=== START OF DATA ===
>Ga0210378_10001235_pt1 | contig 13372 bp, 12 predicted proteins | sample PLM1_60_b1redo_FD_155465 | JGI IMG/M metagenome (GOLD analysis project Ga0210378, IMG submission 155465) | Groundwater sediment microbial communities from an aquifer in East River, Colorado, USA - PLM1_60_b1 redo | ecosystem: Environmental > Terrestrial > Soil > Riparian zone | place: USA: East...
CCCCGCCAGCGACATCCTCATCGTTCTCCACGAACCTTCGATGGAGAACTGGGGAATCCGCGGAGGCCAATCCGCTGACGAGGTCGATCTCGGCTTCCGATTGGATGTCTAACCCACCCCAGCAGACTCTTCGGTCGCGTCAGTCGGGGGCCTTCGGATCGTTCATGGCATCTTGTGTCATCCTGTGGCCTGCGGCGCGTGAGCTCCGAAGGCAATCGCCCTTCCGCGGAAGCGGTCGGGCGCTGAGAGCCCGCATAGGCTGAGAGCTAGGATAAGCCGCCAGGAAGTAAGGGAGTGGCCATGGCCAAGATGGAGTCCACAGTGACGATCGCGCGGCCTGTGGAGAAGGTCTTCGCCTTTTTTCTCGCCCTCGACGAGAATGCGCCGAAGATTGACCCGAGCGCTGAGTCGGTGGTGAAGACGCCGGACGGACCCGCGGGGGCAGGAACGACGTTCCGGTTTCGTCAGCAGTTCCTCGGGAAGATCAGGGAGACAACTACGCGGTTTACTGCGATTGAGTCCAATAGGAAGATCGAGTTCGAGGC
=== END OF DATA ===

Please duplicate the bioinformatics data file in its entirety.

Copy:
>Ga0210378_10001235_pt1 | contig 13372 bp, 12 predicted proteins | sample PLM1_60_b1redo_FD_155465 | JGI IMG/M metagenome (GOLD analysis project Ga0210378, IMG submission 155465) | Groundwater sediment microbial communities from an aquifer in East River, Colorado, USA - PLM1_60_b1 redo | ecosystem: Environmental > Terrestrial > Soil > Riparian zone | place: USA: East...
CCCCGCCAGCGACATCCTCATCGTTCTCCACGAACCTTCGATGGAGAACTGGGGAATCCGCGGAGGCCAATCCGCTGACGAGGTCGATCTCGGCTTCCGATTGGATGTCTAACCCACCCCAGCAGACTCTTCGGTCGCGTCAGTCGGGGGCCTTCGGATCGTTCATGGCATCTTGTGTCATCCTGTGGCCTGCGGCGCGTGAGCTCCGAAGGCAATCGCCCTTCCGCGGAAGCGGTCGGGCGCTGAGAGCCCGCATAGGCTGAGAGCTAGGATAAGCCGCCAGGAAGTAAGGGAGTGGCCATGGCCAAGATGGAGTCCACAGTGACGATCGCGCGGCCTGTGGAGAAGGTCTTCGCCTTTTTTCTCGCCCTCGACGAGAATGCGCCGAAGATTGACCCGAGCGCTGAGTCGGTGGTGAAGACGCCGGACGGACCCGCGGGGGCAGGAACGACGTTCCGGTTTCGTCAGCAGTTCCTCGGGAAGATCAGGGAGACAACTACGCGGTTTACTGCGATTGAGTCCAATAGGAAGATCGAGTTCGAGGC